Going to bed too early
If you slept poorly the night before, you may want to slide into bed ahead of schedule. But this can actually make sleeplessness worse. People with insomnia frequently have irregular sleep-wake cycles. Sticking with a consistent sleep routine—a regular bedtime, and a regular wake time—strengthens your body’s circadian rhythms and the biological cues (like melatonin release) that help you fall asleep. Hitting the sack unusually early may garner you some “extra” sleep in the early part of the night, but you’re likely to wake up earlier than normal, throwing your sleep routine even more off-kilter. Aim to have your bedtime deviate by no more than 30 minutes from one night to the next. Here’s how to naturally reset your sleep cycle.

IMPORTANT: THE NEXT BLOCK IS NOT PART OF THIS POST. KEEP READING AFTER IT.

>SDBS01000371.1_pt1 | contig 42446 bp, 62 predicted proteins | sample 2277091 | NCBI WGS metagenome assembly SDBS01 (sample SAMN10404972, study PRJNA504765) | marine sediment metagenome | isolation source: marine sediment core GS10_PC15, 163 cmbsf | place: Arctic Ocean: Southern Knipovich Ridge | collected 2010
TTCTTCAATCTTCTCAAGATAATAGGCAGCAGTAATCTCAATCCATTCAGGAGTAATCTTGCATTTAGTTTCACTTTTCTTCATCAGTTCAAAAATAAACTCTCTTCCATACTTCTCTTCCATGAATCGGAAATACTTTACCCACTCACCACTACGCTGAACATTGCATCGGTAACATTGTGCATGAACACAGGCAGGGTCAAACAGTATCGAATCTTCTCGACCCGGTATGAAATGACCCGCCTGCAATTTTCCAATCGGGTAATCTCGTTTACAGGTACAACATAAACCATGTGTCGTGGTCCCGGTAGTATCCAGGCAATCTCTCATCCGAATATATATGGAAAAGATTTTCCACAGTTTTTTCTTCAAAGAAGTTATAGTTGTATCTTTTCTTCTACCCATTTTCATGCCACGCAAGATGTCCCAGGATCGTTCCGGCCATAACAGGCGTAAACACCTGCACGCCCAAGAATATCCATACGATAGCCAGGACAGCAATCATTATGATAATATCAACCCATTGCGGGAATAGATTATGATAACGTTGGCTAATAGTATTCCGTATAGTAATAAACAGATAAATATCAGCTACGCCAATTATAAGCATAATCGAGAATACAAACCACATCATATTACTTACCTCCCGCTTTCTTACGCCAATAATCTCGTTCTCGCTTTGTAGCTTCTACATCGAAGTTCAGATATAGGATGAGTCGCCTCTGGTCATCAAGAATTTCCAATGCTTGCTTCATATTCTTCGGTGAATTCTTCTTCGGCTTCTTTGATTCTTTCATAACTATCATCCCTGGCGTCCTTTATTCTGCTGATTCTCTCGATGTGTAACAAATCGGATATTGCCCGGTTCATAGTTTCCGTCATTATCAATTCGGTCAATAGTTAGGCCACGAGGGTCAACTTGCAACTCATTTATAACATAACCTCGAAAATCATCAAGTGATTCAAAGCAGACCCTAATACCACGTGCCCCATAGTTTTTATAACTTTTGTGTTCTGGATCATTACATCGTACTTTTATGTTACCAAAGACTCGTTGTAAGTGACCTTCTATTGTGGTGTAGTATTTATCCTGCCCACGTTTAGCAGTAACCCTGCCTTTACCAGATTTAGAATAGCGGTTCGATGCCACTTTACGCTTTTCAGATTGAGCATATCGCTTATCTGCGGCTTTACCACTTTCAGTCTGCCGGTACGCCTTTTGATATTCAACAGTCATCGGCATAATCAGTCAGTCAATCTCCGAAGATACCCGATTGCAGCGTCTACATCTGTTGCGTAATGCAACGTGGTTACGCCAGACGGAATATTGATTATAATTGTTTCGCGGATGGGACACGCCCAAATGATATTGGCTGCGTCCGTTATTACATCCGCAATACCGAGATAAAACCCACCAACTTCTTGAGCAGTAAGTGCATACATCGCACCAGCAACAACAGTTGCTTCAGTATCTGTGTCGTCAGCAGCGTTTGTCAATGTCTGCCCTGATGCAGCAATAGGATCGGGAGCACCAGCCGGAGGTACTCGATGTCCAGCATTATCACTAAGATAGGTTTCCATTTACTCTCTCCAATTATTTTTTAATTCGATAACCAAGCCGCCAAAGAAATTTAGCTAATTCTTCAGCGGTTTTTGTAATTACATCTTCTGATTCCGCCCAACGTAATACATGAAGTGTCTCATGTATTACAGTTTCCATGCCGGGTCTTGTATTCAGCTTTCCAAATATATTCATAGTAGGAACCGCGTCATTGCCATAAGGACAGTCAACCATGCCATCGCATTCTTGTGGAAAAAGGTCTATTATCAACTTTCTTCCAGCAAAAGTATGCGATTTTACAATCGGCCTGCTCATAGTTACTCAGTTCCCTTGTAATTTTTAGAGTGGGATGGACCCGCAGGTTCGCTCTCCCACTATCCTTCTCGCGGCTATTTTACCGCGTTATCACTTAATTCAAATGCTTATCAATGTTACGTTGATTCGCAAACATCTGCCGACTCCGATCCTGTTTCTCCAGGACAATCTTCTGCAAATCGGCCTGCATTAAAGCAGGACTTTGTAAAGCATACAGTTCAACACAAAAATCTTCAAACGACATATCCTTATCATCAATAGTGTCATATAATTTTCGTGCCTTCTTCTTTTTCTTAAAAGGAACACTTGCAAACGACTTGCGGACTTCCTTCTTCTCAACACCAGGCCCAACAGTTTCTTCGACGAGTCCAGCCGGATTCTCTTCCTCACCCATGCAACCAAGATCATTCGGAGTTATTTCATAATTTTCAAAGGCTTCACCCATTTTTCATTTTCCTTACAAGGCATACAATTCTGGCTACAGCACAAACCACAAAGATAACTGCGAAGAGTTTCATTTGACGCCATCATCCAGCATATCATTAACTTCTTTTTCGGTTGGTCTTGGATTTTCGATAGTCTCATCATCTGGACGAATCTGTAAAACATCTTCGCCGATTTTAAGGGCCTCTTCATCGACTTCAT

Getting in bed before you’re sleepy
I recently had a patient who was often anxious and alert at bedtime—she described the feeling as “wired and tired.” She’d crawl into bed anyway, and lie wide awake late for an hour or more, frustrated and sleepless. I recommended she delay her bedtime until she felt ready to fall asleep. A restless, wired mind is one symptom of sleep deprivation. Learn to recognize the difference between being tired and being sleepy—and hold off going to bed until you feel ready to nod off. Take some extra time with your nightly routine, or find other ways to relax away from bright lights and screens near your face. These are the 12 other healthy habits you should always do at night.